Huawei founder Ren Zhengfei says US cannot crush company

19 Feb 2019

Huawei building. Image: Erix2005/

Huawei founder says US efforts are politically motivated.

“There’s no way the US can crush us,” said Huawei founder Ren Zhengfei, in response to an onslaught of US criminal charges against the company and the arrest of his daughter, Meng Wanzhou, in Canada.

Huawei, which is one of the biggest telecoms equipment manufacturers in the world, is facing a crisis whereby US-led efforts to ban the use of its equipment on alleged spying charges are affecting its international business.

‘If the lights go out in the west, the east will still shine. And if the north goes dark, then there is still the south. America doesn’t represent the world. America only represents a portion of the world’

As well as this, the US is pursuing criminal charges against the company alleging money laundering, bank fraud and the stealing of trade secrets.

In December, the founder’s daughter and Huawei CFO Wanzhou was arrested in Canada over allegations that a company owned by Huawei had defied a US trade embargo against Iran. The arrest occurred as tensions over a trade war between China and the US increased.

Last month, we reported that the United States filed 23 charges against Huawei and Meng Wanzhou.


In an interview with the BBC, Huawei founder Zhengfei described the arrest of his daughter as politically motivated.

“There is no way the US can crush us,” Zhengfei said. “The world cannot leave us because we are more advanced. Even if they persuade more countries not to use us temporarily, we can always scale things down a bit.

“If the lights go out in the west, the east will still shine. And if the north goes dark, then there is still the south. America doesn’t represent the world. America only represents a portion of the world.”

Either way, the US and its Five Eyes allies’ censure has got to hurt. Australia, New Zealand and the US have already banned or blocked Huawei from supplying equipment for their future 5G broadband networks, while Canada is reviewing the situation.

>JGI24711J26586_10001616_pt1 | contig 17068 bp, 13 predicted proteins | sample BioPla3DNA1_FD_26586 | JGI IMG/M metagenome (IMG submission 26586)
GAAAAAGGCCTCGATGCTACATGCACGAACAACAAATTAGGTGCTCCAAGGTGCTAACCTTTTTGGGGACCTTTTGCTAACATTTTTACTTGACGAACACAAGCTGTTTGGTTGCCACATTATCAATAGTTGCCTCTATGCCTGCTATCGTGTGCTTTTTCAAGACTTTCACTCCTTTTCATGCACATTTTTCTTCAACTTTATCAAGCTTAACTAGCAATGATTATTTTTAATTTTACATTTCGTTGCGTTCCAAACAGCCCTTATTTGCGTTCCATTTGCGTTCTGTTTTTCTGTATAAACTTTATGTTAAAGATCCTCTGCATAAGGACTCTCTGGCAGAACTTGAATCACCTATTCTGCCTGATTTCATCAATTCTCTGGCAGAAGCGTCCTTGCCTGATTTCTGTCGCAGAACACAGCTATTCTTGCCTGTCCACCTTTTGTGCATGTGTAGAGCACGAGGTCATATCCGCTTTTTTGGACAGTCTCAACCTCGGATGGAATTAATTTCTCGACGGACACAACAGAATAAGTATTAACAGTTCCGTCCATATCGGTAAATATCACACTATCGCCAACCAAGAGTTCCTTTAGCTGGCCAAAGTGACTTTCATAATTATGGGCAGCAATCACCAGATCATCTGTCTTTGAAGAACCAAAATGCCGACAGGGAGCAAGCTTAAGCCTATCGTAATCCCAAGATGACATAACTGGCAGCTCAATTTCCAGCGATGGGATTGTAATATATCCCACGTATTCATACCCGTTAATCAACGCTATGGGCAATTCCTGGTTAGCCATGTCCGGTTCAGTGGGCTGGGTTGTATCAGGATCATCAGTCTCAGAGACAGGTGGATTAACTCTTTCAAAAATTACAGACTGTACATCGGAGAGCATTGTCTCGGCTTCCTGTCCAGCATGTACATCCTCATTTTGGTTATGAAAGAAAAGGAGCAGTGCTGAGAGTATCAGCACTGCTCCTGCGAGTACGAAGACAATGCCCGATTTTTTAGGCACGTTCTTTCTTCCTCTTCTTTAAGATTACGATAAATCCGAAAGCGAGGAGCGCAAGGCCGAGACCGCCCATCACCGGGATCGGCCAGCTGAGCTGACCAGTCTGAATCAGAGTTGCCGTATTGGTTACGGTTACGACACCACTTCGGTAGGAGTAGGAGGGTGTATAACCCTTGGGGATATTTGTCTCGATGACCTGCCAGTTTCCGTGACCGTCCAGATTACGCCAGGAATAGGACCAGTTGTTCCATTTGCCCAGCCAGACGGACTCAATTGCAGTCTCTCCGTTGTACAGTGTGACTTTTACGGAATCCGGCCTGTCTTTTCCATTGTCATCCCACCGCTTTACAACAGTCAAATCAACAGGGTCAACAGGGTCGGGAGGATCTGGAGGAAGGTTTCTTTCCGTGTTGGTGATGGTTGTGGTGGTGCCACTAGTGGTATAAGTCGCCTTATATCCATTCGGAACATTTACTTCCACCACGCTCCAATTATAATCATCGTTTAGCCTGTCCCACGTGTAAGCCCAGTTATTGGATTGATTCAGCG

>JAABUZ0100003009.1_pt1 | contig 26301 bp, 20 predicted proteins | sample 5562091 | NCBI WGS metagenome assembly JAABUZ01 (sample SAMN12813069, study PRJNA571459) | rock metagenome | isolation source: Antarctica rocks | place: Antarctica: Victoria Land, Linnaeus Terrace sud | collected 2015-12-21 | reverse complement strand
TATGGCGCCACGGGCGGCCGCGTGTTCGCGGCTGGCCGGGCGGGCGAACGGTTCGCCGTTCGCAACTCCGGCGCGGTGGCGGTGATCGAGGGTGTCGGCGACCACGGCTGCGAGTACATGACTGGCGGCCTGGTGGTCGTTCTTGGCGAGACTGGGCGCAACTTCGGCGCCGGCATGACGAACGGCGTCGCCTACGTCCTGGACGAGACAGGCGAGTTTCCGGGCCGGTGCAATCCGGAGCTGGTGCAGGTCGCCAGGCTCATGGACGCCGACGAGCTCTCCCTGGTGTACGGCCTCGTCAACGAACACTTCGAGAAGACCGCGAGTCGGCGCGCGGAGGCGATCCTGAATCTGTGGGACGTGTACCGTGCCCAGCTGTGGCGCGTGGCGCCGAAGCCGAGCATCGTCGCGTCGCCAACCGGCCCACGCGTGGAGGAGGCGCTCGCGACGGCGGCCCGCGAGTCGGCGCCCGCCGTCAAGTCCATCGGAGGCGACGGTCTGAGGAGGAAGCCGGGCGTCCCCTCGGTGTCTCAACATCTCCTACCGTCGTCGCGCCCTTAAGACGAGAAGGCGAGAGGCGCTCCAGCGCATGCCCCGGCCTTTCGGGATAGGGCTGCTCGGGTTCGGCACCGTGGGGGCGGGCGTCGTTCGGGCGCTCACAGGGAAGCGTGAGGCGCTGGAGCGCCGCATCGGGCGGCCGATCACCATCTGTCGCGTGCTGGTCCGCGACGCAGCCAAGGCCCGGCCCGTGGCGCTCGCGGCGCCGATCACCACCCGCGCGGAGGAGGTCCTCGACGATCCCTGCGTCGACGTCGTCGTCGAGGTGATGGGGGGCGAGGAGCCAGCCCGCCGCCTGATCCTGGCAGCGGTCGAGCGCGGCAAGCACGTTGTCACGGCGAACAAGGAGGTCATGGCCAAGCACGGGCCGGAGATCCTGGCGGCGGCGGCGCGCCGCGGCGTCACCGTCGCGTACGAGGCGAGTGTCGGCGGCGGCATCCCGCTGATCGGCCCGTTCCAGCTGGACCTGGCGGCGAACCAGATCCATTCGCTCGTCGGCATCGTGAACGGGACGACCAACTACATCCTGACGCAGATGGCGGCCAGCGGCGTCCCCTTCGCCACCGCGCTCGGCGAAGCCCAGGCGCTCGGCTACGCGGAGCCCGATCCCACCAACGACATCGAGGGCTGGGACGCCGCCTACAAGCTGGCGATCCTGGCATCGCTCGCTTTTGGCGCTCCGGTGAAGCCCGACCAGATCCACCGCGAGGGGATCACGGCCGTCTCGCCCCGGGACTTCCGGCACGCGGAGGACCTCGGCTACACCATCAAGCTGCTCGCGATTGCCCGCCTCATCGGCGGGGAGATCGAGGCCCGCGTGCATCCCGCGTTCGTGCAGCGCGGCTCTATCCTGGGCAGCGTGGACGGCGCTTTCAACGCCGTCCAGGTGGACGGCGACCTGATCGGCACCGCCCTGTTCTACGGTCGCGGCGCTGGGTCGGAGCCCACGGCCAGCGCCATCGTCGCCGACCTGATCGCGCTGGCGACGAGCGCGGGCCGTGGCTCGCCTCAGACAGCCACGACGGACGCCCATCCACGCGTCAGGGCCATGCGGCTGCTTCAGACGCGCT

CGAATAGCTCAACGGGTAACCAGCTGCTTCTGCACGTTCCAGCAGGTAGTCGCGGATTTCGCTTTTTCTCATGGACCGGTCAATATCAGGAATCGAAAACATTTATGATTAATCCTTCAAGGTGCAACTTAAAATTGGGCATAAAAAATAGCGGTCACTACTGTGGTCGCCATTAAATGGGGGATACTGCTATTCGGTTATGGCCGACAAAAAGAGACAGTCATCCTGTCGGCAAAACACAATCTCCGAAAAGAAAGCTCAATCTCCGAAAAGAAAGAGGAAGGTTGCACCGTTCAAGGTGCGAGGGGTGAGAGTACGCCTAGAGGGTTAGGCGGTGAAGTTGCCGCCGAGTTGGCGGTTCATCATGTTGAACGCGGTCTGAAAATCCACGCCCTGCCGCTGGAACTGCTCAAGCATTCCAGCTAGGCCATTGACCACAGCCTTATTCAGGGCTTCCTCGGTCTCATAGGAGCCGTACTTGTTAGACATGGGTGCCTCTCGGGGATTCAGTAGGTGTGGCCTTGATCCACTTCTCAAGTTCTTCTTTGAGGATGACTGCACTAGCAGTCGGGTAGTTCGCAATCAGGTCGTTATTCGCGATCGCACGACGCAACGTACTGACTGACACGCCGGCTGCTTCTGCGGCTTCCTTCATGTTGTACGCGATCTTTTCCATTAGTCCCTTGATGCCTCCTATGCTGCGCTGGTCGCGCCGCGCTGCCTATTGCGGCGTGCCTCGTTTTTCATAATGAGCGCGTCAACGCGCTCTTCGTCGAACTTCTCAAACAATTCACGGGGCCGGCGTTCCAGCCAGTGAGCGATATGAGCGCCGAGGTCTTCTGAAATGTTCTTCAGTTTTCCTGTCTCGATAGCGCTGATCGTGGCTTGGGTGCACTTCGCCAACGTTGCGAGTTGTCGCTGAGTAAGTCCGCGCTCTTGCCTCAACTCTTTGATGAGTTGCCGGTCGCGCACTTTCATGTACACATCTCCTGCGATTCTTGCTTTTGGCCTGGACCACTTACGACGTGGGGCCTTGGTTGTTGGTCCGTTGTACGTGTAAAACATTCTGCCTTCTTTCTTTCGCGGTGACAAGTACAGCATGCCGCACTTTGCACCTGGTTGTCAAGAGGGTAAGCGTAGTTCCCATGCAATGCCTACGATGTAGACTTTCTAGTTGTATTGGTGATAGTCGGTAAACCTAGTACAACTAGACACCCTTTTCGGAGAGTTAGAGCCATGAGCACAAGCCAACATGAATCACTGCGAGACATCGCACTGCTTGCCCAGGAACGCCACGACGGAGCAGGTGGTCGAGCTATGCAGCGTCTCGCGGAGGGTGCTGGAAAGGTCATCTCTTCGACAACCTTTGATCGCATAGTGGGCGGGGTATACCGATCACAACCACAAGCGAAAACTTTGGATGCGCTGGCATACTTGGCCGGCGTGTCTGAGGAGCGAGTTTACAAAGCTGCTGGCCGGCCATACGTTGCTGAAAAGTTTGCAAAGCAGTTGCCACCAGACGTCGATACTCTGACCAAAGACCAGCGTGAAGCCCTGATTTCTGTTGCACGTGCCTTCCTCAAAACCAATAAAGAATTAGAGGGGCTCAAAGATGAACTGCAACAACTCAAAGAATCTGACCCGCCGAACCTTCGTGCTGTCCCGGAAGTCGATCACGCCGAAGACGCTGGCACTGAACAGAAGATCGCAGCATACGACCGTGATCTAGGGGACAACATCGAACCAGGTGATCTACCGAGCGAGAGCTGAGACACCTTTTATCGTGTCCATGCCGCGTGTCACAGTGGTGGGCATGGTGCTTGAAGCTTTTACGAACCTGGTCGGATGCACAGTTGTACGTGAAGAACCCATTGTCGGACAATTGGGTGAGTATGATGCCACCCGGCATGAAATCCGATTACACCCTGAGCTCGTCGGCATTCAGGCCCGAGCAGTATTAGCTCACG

Last week, US Secretary of State Mike Pompeo warned America’s allies against using Huawei technology, stating it would make it more difficult for Washington to partner alongside them.

However, it appears that some countries may not be entirely buying the US argument. Yesterday (18 February), we reported how the UK’s National Cyber Security Centre indicated that any security risk posed by using Huawei can be managed through supervised testing. Germany’s Deutsche Telekom and Ireland’s Eir have also both stated that they are sticking with Huawei.

New Zealand’s prime minister Jacinda Arden also said yesterday that her country will conduct its own assessment of Huawei equipment.

Latest corporate espionage allegations

But just as more countries take a less reactive approach to allegations of state spying, a new report by The Information sheds light on the allegations of Huawei stealing trade secrets.

Among the charges against Huawei is the alleged theft of robotic technology from T-Mobile US for testing smartphone durability.

The Information’s report suggests that Huawei engineers used “dubious tactics” to quiz Apple suppliers about parts for the Apple Watch and the MacBookPro.

In one instance, a connector very similar to the one that allows the MacBook’s hinge to be thinner while still attaching to the display of the logic board is alleged to have found its way into the MateBook Pro rival made by Huawei after engineers probed suppliers to have it made.

Other tactics alleged in The Information’s report include job interviews where former Apple workers were asked questions about Apple’s upcoming products, turning the meeting into more of an interrogation than an actual job interview.

Huawei building. Image: Erix2005/

John Kennedy is a journalist who served as editor of Silicon Republic for 17 years